Lobbyists and the fast track
Lobbyists and the fast track
The role of a lobbyist, ostensibly, is to remind elected officials of the presence of special interests: corporations, whole industries and issues that might otherwise go unheeded by politicians elected, again ostensibly, to represent the best interests of the people of their districts.
But in North Carolina, we can often draw straight lines between the causes espoused by powerful lobbyists and legislation that gets considered by the General Assembly.
This week, the NC Center for Public Policy Research released its annual list of the most influential lobbyists on Jones Street in Raleigh. Noteworthy is a shift in the Top 10 to reflect the Republican takeover in 2010, which put them in control of both houses for the first time in more than 100 years.
That new power brokers have Republican ties should come as no surprise — that’s the way it works. But a look at their pages on the NC secretary of state page, where all lobbyists must register, provides some insight into the things that will be up for legislation this year.
IN NORTH CAROLINA, WE CAN OFTEN DRAW STRAIGHT LINES BETWEEN THE CAUSES ESPOUSED BY POWERFUL LOBBYISTS AND LEGISLATION THAT GETS CONSIDERED BY THE GENERAL ASSEMBLY.
Tom Fetzer, a former mayor of Raleigh and state GOP chair, is actively registered with Waste Management, Duke Energy, Nationwide Insurance, WakeMed, United Healthcare, the NC Beer & Wine Wholesalers Asso- ciation, construction supply company Martin Mari- etta, a slew of NC cities and something called the Tryon Palace Council of Friends, a museum in New Bern.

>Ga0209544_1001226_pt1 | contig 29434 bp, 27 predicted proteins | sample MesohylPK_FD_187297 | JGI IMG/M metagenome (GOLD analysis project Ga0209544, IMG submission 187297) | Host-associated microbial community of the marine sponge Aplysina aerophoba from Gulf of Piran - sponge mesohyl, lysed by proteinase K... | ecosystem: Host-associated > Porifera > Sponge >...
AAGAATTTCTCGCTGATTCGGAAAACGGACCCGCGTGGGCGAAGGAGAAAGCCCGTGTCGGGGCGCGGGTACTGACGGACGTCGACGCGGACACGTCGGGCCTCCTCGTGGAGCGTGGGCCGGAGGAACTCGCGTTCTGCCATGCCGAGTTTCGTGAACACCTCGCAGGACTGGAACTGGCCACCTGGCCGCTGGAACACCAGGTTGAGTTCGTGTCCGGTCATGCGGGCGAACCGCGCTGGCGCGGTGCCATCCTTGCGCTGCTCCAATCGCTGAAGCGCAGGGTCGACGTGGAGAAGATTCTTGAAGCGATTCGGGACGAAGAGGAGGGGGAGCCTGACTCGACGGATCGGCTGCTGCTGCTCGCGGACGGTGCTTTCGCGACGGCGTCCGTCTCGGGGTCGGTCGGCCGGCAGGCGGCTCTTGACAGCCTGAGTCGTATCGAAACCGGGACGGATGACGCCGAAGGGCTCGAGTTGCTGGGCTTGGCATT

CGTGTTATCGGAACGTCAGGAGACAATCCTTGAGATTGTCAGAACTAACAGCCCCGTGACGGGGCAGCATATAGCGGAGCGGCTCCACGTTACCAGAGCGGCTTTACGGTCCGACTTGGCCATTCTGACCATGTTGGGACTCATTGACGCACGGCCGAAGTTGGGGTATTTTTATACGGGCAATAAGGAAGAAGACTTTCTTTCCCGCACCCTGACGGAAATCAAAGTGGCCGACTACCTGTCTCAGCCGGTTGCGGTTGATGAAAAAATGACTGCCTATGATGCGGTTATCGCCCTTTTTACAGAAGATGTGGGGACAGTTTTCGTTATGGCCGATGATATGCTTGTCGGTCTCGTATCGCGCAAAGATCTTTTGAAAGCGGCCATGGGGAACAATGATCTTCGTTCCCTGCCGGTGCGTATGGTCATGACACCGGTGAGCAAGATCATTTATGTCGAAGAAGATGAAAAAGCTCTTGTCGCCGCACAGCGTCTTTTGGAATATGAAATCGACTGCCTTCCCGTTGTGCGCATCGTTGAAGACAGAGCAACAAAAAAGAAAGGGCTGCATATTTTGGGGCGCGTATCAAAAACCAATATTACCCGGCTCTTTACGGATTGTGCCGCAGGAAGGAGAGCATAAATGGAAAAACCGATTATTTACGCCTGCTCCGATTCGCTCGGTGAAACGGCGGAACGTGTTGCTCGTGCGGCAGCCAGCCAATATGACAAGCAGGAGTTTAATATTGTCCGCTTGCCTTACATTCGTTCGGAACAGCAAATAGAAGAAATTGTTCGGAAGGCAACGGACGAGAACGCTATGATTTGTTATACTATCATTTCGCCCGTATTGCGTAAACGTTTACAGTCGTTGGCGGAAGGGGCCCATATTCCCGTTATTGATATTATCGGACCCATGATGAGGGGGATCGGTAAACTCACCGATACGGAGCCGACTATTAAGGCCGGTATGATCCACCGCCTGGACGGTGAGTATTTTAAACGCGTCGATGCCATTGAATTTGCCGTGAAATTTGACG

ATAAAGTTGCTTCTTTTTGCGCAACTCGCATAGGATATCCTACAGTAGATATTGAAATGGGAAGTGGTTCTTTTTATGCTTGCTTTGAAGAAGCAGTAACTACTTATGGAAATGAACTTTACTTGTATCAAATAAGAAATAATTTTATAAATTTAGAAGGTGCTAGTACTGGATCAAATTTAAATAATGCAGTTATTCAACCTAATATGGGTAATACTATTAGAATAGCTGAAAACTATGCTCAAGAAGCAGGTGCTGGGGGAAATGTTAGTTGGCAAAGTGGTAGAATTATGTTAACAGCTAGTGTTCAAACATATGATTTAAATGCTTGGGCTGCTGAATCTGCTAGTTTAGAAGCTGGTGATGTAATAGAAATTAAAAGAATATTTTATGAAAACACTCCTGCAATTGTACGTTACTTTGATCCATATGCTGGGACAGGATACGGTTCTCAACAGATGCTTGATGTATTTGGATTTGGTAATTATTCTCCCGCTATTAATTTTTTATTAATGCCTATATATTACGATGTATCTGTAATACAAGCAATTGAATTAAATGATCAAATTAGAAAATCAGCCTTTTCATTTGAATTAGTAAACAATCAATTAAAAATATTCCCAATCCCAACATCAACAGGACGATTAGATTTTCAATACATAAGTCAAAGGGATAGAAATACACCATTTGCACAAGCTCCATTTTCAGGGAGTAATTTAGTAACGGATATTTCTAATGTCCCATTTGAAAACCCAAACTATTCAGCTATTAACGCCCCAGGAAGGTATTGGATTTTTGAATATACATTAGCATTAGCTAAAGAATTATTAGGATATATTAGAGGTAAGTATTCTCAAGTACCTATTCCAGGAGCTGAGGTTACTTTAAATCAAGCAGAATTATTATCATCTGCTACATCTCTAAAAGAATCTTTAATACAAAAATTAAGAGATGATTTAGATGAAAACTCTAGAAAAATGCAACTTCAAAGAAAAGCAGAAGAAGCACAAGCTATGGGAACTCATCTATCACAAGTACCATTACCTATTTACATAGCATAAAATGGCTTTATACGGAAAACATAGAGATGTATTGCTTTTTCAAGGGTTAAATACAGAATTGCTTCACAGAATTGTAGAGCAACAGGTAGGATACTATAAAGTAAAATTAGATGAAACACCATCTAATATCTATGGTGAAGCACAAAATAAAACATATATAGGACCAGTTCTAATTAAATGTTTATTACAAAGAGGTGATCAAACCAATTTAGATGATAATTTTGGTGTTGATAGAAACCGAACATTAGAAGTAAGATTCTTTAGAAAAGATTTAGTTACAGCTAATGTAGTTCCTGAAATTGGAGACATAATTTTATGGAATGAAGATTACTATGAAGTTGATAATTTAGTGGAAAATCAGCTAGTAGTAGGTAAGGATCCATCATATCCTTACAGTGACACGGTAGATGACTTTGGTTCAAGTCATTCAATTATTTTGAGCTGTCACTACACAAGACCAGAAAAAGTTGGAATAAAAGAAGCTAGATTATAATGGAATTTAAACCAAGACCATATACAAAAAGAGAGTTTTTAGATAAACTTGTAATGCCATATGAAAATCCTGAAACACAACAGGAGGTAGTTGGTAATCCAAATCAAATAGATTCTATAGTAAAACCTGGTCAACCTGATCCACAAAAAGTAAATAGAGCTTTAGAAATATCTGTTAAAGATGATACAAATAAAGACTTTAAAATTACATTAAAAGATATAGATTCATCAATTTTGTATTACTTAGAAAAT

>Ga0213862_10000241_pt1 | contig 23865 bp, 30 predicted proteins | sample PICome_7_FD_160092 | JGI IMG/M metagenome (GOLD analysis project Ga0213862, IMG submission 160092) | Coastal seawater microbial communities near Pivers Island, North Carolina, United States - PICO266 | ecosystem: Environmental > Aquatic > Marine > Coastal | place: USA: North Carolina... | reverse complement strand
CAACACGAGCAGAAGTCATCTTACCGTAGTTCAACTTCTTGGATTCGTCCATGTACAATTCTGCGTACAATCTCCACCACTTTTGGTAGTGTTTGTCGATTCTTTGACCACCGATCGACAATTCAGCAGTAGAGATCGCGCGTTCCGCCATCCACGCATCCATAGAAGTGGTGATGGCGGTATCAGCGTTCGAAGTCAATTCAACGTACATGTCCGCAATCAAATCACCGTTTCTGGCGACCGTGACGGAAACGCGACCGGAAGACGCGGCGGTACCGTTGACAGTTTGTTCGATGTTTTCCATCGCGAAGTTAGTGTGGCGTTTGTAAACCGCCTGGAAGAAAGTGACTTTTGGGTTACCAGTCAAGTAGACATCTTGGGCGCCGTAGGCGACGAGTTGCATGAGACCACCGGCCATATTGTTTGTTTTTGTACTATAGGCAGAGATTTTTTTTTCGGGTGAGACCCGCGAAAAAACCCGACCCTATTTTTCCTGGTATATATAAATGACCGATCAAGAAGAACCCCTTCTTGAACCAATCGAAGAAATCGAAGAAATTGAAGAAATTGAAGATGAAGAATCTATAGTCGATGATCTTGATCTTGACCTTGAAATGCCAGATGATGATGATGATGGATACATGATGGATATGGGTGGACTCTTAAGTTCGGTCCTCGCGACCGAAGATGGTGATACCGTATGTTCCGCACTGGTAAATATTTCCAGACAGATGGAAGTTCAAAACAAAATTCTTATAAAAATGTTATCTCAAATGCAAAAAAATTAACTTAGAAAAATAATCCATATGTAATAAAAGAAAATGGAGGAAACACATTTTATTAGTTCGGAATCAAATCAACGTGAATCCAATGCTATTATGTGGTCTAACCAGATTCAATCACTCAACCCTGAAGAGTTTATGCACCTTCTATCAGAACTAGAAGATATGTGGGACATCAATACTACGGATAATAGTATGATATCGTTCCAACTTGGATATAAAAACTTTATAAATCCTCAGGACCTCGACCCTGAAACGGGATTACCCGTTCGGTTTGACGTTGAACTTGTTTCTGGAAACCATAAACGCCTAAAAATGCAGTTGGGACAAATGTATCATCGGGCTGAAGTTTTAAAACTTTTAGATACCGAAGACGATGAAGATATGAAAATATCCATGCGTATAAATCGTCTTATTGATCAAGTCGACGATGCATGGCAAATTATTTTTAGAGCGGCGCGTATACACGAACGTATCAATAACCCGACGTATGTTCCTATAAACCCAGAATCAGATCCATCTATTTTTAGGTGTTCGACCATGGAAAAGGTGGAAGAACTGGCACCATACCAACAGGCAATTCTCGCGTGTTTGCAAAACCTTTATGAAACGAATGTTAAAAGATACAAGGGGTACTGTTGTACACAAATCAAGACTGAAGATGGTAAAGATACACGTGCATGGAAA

Fetzer is the No. 2 lobbyist on the this year’s list. It his first year on the job.
At No. 1 is rising star Dana Simpson, just 38, who last year was ranked at 14. He’s an insider, too – his wife is government affairs director for the NC Association of Realtors and before law school at UNC, he worked as special assistant to Co-Speaker of the NC House Richard Morgan, who served with Jim Black.
Simpson boasts a healthy client roster including a slate of healthcare-related companies — WakeMed, Novartis, the NC Society of Anesthesiologists, the NC Oncology Association, the NC Dental Society, NC Community Care Centers, Hospira, Logisticare and Gilead Sciences among them — which portends lots of legislative activity in this sector as the provisions of the Affordable Care Act.
The rest of the list is littered with former legslators like Connie Wilson of Mecklenburg, a former state representative and senator, who has among her holdings the union-busting group the Coalition for NC Jobs, and also Business and Education Leaders for Smart Start and Jobs, a nonprofit headed by anti-tea party crusader Richard Nordan.
That the agendas of these two entities may be at odds should not be a problem for Wilson — there is no such thing as a conflict of interest when it comes to professional lobbyists. The only law that applies to her activities on the House floor is that she cannot lobby legislators she served with. And she doesn’t have to worry about that one: Wilson resigned in October 2004. By January 2005, she was registered as a lobbyist with the secretary of state.
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